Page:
TORONTO - “I’ll show him”. That’s the churlish tone with which Premiers from across the country decided accepted Prime Minister Trudeau’s invitation to conference on national issues.
One could predict the outcome. Grown men and woman tripping over each other to demonstrate that they are serious people, constantly on the look-out for the interests of their constituents. Their enemy? The rapacious designs of the Federal government’s strategies to keep the country united and growing.
They embarrassed themselves, and us by extension, with their childish self-centred approaches to what constitutes national interest. Just to be clear, the Prime Minister did not emerge unscathed.
To understand the dynamics of interprovincial and inter-governmental relationships, one needs to refer to Mayor John Tory.
With a refreshing frankness during the recent municipal election, he identified his number one priority: lobby for, and extract, as much money as he can from the Federal and Provincial governments as possible.
That money is levied from taxpayers in all parts of the country, or all parts of the province. Mayor Tory would have some chutzpa demanding money from Atlantic Canadians to finance Toronto’s infrastructure. But that is how our system works.
The Premiers are no different – just bigger mendicants. Meaner, more influential. Not nation-builders, despite their claims. Imagine being invited to dinner and announcing to all your friends you would accept only on condition that your favourite meal, prepared just so, is served.
Then, advising your host that, if the meal is not just right for you, you may just pick up and leave – in a snit. Meanwhile, Canada faces real challenges to its economy and its sovereignty.
Not least of these being the prevarications of the American president and our dependency on globalized economic dynamics. Despite the claims of Premier Notley and her Opposition (acolytes to the Republican party south of the border), the downward pressure on oil prices is directly linked to overabundance of cheaper oil produced elsewhere.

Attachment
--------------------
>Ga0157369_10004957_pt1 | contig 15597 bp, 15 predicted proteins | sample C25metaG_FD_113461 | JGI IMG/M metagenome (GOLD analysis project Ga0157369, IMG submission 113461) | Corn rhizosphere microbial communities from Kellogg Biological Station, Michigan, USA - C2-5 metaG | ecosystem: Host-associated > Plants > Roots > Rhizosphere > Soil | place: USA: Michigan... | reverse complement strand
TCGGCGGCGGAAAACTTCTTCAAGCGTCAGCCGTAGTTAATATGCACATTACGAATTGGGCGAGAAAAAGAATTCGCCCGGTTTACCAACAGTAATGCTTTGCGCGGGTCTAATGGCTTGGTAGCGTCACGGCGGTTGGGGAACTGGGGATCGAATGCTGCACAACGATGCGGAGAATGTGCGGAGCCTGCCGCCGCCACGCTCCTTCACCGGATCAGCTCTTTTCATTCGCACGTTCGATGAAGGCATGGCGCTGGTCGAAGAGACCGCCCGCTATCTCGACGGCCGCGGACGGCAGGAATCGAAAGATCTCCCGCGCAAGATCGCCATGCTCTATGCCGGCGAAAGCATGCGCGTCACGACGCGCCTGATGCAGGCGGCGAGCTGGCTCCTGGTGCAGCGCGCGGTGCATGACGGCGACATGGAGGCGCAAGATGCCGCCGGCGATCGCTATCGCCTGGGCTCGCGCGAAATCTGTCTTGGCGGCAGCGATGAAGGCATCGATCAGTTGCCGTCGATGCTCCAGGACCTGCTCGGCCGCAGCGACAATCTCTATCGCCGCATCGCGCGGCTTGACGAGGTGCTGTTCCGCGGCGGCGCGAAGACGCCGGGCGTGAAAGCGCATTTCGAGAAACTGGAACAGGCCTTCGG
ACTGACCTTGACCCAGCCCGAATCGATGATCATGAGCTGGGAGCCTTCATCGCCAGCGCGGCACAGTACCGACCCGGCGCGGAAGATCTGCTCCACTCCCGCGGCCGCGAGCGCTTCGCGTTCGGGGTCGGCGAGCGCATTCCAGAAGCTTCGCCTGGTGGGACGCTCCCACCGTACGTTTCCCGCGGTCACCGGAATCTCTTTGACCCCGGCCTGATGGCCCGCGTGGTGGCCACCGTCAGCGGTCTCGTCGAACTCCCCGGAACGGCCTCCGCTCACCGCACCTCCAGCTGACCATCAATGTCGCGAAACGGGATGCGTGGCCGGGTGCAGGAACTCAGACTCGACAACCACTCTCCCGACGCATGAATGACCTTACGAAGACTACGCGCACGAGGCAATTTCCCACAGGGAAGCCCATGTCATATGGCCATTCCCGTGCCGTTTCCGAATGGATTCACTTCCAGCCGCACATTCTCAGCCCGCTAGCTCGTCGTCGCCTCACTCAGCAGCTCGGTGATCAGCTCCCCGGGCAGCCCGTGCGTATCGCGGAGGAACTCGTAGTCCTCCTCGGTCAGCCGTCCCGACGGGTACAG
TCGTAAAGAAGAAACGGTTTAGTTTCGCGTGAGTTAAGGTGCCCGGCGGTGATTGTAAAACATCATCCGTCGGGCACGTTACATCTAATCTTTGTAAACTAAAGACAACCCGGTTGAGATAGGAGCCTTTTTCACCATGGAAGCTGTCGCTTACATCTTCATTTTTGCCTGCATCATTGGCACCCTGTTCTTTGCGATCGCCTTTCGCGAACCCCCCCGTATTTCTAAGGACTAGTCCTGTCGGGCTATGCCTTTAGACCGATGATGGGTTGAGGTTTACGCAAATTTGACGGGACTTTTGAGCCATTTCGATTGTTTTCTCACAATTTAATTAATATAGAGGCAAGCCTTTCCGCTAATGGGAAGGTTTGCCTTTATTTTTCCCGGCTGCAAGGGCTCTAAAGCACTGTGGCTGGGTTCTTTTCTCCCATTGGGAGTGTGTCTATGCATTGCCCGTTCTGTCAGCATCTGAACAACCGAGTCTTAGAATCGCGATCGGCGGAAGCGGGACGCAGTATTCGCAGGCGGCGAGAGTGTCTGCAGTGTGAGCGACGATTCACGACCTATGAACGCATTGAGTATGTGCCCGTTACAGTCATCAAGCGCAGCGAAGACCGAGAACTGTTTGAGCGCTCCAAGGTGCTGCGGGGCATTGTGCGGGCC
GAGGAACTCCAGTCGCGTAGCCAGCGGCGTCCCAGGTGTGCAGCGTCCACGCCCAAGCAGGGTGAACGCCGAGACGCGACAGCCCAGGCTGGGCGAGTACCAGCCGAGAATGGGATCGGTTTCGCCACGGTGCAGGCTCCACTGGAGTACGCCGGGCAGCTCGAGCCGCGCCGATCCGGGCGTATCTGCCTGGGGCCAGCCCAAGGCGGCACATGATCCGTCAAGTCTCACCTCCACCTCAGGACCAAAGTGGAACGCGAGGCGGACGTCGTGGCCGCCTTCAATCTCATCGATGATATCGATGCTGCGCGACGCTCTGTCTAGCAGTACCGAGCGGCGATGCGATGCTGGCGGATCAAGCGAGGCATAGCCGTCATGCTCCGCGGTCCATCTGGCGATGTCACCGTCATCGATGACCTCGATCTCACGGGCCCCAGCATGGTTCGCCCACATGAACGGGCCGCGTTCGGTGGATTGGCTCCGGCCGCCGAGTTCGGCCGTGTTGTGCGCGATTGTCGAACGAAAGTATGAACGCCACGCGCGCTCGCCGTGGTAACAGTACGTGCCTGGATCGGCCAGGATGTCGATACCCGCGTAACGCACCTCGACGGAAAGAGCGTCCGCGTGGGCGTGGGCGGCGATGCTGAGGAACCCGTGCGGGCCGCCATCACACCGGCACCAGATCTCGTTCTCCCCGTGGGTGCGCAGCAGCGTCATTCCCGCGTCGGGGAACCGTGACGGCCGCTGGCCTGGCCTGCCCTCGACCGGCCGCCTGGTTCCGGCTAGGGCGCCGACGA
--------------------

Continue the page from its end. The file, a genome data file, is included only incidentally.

Whether pipelines should be constructed to get more of our product to market may be a smart thing (Canada is the world’s 5th in terms of oil production), but it won’t resolve Alberta’s problem that its reserves are the costliest to extract and market.
Teaming up with anti-carbon tax advocates like Premier Ford may be popular, but it is unlikely to spur consumption and demand for Alberta/Saskatchewan crude in the immediate term. Nor, from the auto industry’s perspective, likely to reverse investments in hydrogen and electric powered vehicles.
From Ontario’s perspective, cheaper Alberta oil is unlikely to influence decisions by auto assemblers to relocate elsewhere. Publicly poking the Prime Minister’s eye on carbon tax isn’t a great strategy for attracting nationally- driven industrial investments.
The issue of the day, whether one sees the observation as alarmist or not, is the squeeze being put on our sovereignty by the squabble between the USA and China over former Canadian resident and CEO of Huawei Corporation. The economic consequences are not promising. Moving across the Atlantic, the Brexit “will we or won’t we” proposal before the British Parliament may have cascading negatives for Canadians, depending on the outcome.
One of those relates to migration and Labour mobility. The UN’s immigration compact may influence how Canada deals with a largely European and American (so far) “illegal migration phenomenon”.
As a “blue sky” concept, it may serve as a guide. However, Canada is already witnessing the failure of its Immigration Quebec program; its Atlantic Pilot Project on immigration; its shut down of an arguably corrupt Provincial Nominee Program in P.E.I.; the reversals of the current Minister for Immigration on the issue of Undocumented Workers – one million of them in Canada, 400,000 – 500,000 in Ontario alone; or, the emerging scandal associated with “Visa for sale” schemes allegedly being investigated by both the RCMP and the Press in the GTHA.
None of the premiers spoke to the economic or social costs of this inaction. Maybe, like the founder of the Bloc Quebecois and former Premier of Quebec, Lucien Bouchard, they too think that “Canada is not a real country”.